The world lost lost two good men last week and I lost a good friend. North Kiteboarding International Marketing Manager Nils Hornischer and his friend Markus Steininger became the victims of a fatal SUP accident on a river near Munich last thursday evening. It is a tragedy that words can not even begin to describe.
Nils was a driving force behind NKB and I had the privilege of working together with him over the past 4 years on everything from company photo shoots to discussing crazy marketing ideas late at night after too many beers. Nils was a passionate character who lived his life to the max every day and always inspired those around him. As Nils always said "Rock & Roll!" We will miss you so much and we will never forget your smile.
My sincerest condolences to Nils' and Markus' families and friends. I am feeling with you all.
I am shocked by this news as well...knowing Nils through work.
My condolences to his family and friends. RIP
I am wondering, how this could happen with a SUP? Hitting rocks with the head?
Toby wrote:I am wondering, how this could happen with a SUP? Hitting rocks with the head?
stuck in one of those man made hydraulics in a river that had a high level, it's the same thing that takes kayakers all the time. some speculate their leashes helped trap steininger & hornischer somehow but any way you look at it, there is considerable danger sup-ing like a white water kayaker
Sincere regrets to the families and many friends of these men. I understand Nils Hornischer was responsible for pioneering SUP or Standup Paddleboarding in Europe.
I spend little time in inland waters, have seen low head dams before but had no real idea what they consisted of or the hazards they pose. Some of the hydraulics look fairly low and weak when in fact they can be overwhelmingly powerful if you get caught in them. Kayakers have been dealing with these common features for sometime with quite a few accidents. They have been nicknamed "drowning machines." Both were strong and well experienced watermen wearing pfds, helmets and board leashes. They may have initially been overwhelmed by strong flood water currents that took them to the dam. It is uncertain but the use of board leashes may have factored in these tragic losses.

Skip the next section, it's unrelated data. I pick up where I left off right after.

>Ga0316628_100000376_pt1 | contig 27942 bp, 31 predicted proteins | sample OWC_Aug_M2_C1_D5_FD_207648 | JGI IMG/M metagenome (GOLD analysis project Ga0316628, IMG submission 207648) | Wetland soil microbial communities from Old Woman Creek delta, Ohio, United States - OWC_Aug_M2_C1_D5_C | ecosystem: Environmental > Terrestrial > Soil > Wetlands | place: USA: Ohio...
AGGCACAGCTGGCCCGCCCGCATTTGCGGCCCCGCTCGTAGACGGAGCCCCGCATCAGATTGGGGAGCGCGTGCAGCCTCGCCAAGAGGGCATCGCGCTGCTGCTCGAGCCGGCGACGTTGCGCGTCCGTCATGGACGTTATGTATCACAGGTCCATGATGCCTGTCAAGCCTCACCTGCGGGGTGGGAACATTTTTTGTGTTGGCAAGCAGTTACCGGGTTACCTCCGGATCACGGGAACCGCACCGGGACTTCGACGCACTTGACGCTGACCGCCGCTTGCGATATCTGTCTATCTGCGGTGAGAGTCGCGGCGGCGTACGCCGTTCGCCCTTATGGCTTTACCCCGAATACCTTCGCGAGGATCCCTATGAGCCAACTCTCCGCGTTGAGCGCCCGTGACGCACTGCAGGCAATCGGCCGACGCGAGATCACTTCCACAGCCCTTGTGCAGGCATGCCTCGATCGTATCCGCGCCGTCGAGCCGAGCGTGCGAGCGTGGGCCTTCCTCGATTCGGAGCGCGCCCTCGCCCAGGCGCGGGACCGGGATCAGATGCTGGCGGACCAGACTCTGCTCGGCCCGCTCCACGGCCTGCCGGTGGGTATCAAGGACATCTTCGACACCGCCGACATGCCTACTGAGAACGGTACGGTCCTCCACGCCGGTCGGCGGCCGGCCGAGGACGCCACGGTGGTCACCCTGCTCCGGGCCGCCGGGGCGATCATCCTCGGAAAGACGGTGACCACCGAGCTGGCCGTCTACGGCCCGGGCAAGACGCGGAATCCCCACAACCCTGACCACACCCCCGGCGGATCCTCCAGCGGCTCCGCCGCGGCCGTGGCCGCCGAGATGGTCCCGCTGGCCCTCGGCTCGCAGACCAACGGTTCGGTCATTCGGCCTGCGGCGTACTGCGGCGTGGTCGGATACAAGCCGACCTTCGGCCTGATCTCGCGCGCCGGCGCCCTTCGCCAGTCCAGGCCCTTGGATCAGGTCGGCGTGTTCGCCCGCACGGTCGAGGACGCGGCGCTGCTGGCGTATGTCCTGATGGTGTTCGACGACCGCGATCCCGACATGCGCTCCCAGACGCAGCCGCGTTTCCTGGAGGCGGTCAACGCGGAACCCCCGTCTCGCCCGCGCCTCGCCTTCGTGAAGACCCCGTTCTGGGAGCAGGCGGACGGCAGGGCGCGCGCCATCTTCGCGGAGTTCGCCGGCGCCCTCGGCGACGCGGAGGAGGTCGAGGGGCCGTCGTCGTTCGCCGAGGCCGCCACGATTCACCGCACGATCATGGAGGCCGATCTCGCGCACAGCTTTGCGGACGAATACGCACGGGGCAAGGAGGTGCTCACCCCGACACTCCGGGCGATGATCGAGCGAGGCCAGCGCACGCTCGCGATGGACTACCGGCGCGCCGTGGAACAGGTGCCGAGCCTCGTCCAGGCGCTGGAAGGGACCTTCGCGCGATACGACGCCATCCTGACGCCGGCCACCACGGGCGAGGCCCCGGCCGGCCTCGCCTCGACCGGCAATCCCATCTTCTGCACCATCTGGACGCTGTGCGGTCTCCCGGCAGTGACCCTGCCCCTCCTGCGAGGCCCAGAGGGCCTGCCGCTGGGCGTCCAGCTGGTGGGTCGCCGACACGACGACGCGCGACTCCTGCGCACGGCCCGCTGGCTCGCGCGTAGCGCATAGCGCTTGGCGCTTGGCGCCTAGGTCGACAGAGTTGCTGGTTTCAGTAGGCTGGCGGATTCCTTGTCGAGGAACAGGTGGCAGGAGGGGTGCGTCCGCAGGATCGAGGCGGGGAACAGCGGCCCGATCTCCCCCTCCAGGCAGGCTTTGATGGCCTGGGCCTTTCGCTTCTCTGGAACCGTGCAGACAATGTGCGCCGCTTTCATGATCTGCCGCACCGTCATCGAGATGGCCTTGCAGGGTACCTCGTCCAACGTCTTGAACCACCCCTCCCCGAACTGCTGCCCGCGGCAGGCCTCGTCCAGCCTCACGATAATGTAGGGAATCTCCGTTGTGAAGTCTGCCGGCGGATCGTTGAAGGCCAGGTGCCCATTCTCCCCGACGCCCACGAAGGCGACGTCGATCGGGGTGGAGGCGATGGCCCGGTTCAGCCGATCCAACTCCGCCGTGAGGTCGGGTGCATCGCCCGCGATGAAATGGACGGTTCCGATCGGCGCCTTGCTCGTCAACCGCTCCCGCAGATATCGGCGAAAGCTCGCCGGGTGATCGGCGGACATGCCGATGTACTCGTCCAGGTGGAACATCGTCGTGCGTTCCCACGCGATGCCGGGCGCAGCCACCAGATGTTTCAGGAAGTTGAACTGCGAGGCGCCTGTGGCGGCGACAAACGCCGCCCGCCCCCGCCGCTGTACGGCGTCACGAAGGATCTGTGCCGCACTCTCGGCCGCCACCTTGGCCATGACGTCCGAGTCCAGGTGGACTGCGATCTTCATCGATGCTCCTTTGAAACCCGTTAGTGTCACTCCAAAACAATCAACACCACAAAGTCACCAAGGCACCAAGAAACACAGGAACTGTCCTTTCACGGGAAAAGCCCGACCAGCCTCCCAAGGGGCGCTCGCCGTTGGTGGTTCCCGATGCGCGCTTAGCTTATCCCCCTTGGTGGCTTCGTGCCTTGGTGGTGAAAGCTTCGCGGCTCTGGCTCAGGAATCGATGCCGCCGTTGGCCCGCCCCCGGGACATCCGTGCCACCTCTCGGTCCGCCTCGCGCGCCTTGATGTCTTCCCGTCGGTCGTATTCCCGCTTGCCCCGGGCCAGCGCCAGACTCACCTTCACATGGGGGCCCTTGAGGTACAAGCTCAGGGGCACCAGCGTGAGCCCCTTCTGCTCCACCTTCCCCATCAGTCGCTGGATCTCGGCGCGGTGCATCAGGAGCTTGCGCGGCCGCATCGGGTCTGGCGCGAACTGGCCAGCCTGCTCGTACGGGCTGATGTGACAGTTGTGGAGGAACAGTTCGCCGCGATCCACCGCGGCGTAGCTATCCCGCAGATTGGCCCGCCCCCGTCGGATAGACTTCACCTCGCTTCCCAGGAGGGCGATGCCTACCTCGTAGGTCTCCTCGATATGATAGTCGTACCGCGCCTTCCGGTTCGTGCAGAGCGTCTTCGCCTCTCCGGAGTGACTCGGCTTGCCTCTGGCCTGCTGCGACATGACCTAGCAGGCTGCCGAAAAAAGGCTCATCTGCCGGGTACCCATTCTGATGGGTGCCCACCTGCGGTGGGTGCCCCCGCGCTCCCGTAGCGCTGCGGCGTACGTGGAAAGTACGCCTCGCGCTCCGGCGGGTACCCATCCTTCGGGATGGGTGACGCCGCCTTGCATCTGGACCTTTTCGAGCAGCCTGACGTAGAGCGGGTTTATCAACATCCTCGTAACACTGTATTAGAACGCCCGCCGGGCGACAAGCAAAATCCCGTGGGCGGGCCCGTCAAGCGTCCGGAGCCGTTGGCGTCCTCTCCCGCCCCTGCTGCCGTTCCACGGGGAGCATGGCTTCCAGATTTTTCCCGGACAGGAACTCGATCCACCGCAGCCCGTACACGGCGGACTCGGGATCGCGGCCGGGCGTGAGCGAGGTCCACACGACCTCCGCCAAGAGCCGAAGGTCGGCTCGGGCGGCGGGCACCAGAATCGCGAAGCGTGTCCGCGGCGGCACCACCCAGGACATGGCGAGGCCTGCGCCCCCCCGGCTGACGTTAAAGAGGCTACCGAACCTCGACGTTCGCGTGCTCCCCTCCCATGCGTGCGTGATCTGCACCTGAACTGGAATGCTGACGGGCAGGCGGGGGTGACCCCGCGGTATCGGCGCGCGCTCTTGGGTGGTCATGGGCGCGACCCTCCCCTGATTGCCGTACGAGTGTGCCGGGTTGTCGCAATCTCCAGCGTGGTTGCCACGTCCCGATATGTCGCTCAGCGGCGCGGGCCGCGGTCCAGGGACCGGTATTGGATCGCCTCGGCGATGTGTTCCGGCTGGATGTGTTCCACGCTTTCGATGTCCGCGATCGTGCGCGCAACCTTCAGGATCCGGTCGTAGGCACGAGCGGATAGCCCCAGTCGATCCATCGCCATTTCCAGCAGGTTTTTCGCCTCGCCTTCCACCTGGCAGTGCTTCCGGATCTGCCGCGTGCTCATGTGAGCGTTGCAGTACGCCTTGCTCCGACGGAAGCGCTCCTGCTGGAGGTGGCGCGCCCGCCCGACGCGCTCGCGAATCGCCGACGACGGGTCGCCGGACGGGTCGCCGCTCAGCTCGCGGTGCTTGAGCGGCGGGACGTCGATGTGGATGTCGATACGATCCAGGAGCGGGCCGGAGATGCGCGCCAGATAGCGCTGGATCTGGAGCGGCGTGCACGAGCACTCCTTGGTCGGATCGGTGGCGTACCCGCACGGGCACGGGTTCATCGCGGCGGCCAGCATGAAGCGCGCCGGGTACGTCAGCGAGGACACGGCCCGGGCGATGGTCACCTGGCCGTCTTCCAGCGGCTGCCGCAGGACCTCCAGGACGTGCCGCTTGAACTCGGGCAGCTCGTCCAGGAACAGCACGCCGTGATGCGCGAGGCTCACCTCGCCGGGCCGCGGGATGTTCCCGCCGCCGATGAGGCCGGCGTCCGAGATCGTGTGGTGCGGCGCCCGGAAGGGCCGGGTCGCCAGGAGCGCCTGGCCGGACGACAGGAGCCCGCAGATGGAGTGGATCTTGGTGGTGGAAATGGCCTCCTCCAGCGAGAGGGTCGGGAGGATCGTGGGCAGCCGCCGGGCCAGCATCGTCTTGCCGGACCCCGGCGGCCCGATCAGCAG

As a long time kayaker, I am familiar with the subtle hazards of low-head dams and other types of river hydraulics. Once trapped in the recycling backwash of a hydraulic, a river-runner has a few options for escape. First, a person might try to work their way to the side of the hydraulic, where the hole is less sticky. A second option is to dive deep and hope to catch "green water", flowing in a down-stream direction, as shown in Ricki's picture. The third option, which the SUP and its leash could actually facilitate...would involve pushing the the board downstream, over the "hump" of water, where the board could dig into the down-stream-flowing water, and thereby act as a winch, and might pull the victim downstream, out of the recycling hydraulic. The longer the leash, the better.
The "window-shading" effect on a trapped victim is a powerful and disorienting and surprising nightmare... and quickly drains the victim's strength.
Hopefully, this tragedy will serve to educate others, who will be temped to push the limits on the use of the very popular SUP boards.